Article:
14 Oct 2015

The Benefits of Being Uncomfortable


Since we’ve been given the biblical mandate that we all belong to each other {Romans 12:5, NLT}, this fall at (in)courage we wanted to spend some deliberate time together unpacking what that means.

To focus on what it means to love my neighbor as myself.

To open our hearts for dialogue about what it might look like to walk around in someone else’s shoes.

So we’re hosting a conversation there every Wednesday for the next few weeks about what it looks like to do life in a way that reflects the timely truth that we actually are better together. Won’t you join us as we invite writers from our community to share what doing life Better Together has looked like in real time for them?

And then consider what living life — like we are better together — might look like for you too.

09092015_Lisa-Jo Baker_South Africa

My friend Crystal Paine had never traveled further abroad than the Dominican Republic when she took an 18-hour plane ride with me to South Africa.

She was coming to see first hand the community center, water point, and vegetable garden our blog readers had built together through our partnership with Help One Now in South Africa.

It was hot and often uncomfortable. There were plenty of awkward moments. Because anytime you open your door to your neighbor, whether they live across the street or across the globe, it can get bumpy.

I asked Crystal if she’d share some of those moments with you all — a behind-the-scenes look at what it’s like to walk around in someone else’s shoes and someone else’s story that is so totally different than your own.

Because sometimes that’s the best way to discover what we have in common.

09092015_LIsa-Jo Baker_Crystal Paine in South Africa

From Crystal (also known as Money Saving Mom):

I am the girl who is afraid of meeting new people. The girl who doesn’t like to go outside her comfort zone. The girl who doesn’t like unknowns. The girl who had never been on an airplane for longer than 5 hours.

But I had this deep down peace in my heart that this was the next step in my journey. That I wasn’t just supposed to send money or encouragement from far away. That I was supposed to step outside my comfort zone and GO.

To meet the local leaders and hear from them personally. To see the needs with my own eyes.

To experience what life is like in South Africa. To better understand the struggles of this community. To bring encouragement and hope to those who are working tirelessly to make an impact.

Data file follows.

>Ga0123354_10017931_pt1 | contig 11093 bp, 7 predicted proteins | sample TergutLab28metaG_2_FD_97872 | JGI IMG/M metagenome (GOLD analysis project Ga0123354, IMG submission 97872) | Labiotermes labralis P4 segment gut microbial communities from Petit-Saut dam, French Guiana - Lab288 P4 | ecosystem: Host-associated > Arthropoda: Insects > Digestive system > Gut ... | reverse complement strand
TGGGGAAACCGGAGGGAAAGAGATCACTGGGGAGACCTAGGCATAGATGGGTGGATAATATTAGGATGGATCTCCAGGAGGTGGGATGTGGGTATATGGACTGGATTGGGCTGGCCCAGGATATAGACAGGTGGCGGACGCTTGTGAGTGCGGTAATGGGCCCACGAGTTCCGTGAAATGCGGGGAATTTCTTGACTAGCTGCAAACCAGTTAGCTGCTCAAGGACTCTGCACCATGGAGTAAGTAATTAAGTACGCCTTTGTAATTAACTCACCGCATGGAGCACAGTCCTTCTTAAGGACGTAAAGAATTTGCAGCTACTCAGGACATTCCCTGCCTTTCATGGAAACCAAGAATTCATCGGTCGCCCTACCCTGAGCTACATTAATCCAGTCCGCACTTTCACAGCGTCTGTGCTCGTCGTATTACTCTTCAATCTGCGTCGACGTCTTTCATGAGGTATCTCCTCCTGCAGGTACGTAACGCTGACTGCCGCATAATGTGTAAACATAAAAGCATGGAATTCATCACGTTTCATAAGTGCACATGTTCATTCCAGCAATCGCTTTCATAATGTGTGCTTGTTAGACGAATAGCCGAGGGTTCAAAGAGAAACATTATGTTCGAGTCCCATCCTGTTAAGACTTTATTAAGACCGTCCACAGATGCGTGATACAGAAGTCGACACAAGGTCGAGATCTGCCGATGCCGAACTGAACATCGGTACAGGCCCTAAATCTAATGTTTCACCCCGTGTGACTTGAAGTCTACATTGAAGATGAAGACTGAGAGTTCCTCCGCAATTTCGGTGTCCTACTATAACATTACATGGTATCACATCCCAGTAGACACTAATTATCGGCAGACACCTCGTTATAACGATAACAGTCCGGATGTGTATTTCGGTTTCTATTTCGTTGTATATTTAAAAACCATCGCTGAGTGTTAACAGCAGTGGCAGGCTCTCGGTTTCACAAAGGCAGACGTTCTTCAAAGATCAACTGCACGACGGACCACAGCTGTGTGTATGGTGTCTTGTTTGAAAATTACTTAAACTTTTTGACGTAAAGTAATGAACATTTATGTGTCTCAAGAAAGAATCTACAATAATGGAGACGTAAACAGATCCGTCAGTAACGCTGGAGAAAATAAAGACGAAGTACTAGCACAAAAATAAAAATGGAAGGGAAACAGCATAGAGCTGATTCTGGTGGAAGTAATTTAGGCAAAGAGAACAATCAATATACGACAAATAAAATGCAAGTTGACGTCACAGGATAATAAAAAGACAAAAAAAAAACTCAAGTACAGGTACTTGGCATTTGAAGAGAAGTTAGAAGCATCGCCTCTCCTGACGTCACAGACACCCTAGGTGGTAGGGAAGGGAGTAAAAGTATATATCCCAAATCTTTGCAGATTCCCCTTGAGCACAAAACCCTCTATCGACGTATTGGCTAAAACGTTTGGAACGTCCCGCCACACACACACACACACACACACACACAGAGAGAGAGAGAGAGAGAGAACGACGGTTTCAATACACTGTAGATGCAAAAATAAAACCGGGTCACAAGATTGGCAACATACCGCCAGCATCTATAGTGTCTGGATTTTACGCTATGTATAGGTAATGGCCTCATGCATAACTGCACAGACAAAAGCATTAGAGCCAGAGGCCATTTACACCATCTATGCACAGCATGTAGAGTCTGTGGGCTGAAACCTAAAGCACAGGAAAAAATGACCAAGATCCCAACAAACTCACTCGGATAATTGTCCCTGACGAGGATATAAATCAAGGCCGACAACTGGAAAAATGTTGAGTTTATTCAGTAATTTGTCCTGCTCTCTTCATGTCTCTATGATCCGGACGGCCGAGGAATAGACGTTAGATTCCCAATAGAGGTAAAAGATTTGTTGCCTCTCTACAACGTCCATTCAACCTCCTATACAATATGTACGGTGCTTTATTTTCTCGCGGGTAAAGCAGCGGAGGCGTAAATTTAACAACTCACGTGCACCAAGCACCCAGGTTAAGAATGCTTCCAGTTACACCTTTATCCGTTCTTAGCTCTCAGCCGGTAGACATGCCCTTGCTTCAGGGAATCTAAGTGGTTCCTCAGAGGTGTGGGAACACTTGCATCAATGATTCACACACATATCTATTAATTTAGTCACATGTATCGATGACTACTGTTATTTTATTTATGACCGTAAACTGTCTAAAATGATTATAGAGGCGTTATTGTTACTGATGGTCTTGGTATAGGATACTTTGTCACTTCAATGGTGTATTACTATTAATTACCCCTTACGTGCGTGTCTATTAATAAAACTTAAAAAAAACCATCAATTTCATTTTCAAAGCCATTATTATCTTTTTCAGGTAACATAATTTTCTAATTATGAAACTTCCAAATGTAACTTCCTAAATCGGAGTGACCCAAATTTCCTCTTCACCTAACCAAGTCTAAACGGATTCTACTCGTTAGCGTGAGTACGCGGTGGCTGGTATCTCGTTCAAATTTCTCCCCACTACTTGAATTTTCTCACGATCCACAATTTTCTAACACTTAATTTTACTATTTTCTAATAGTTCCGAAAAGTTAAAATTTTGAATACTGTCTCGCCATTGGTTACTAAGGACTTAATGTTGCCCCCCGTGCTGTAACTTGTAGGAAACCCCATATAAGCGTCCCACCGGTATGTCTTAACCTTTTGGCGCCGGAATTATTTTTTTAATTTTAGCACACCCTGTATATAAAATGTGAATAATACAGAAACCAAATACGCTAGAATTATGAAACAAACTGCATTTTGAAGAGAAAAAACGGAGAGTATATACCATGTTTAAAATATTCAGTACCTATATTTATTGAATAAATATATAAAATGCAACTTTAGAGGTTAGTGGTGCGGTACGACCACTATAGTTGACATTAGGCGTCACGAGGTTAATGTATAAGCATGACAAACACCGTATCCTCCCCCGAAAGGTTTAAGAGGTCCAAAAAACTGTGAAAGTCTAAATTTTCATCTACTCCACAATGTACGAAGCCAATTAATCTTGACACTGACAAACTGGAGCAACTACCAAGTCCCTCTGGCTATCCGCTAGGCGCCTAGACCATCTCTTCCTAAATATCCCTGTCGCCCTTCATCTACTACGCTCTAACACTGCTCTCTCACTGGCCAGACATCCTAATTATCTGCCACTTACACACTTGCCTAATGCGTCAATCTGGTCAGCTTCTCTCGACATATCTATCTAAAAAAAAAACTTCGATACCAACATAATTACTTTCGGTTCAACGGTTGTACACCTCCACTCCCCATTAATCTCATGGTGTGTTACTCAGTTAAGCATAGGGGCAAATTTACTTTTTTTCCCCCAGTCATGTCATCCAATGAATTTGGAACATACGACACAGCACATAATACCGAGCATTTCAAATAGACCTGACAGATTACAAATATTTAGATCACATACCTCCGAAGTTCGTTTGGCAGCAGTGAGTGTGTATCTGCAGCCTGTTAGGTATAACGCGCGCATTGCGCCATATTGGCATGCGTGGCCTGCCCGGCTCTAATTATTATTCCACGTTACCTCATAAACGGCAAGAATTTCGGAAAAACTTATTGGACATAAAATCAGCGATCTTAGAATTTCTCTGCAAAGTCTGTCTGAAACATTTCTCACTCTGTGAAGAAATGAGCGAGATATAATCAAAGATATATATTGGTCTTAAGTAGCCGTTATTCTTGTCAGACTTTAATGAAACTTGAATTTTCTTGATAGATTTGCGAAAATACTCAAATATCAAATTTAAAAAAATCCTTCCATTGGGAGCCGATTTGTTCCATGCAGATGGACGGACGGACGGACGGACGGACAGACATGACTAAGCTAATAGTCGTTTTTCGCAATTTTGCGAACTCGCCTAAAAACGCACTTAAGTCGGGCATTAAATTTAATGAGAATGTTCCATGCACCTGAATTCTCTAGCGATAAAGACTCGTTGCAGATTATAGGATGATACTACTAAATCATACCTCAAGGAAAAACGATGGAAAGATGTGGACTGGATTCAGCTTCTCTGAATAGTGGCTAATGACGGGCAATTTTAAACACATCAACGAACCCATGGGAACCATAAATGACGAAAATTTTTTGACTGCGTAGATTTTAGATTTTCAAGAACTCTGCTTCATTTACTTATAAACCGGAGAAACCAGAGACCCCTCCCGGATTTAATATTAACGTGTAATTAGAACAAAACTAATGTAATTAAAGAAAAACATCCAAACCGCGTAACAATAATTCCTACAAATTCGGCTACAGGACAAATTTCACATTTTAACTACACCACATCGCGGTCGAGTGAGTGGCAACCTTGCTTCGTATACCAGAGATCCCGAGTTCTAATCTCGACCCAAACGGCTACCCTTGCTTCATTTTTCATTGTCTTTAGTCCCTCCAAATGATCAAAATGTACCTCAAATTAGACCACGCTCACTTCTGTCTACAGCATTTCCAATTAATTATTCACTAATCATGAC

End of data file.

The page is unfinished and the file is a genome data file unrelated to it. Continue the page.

Stepping outside your comfort zone and taking risks isn’t usually glamorous business. I think we sometimes idealize what risk-taking will be like.

We picture wild adventures. Thrilling exploits. Amazing feats. While that is often some of what happens, there’s usually a whole lot of awkward and hard work in between.

In fact, in between all the wonderful things on our South Africa trip, there was also a fair share of sweat, dirt, vomit, and tears involved. I’m learning that’s part of the whole stepping-outside-your-comfort-zone gig.


Keep reading more of Crystal’s behind-the-scenes take on her trip to South Africa with me over here.

And download the free printable: A Prayer of Our Deepest Thanks over here.



{ Leave a Comment }
  1. 1

    Hi Lisa Jo,

    Nice to meet you, Chrystal. As someone who lived in (West) Africa, I am always thrilled to hear of people going to experience the beauty of the people and places in Africa. May that trip have been life-changing and renewing. Renewing for you, Lisa Jo, to be back in one of your homes, and life-changing for you, Chrystal, to have journeyed so courageously as a girl who is nervous about this.

    Jennifer Dougan

  2. 2

    Thank you. I think we keep a veil drawn too tightly over our discomfort or the uphill portions of our lives that might shame us. It means so much to open up and acknowledge we are all scared or can all stand to improve in place. Love.

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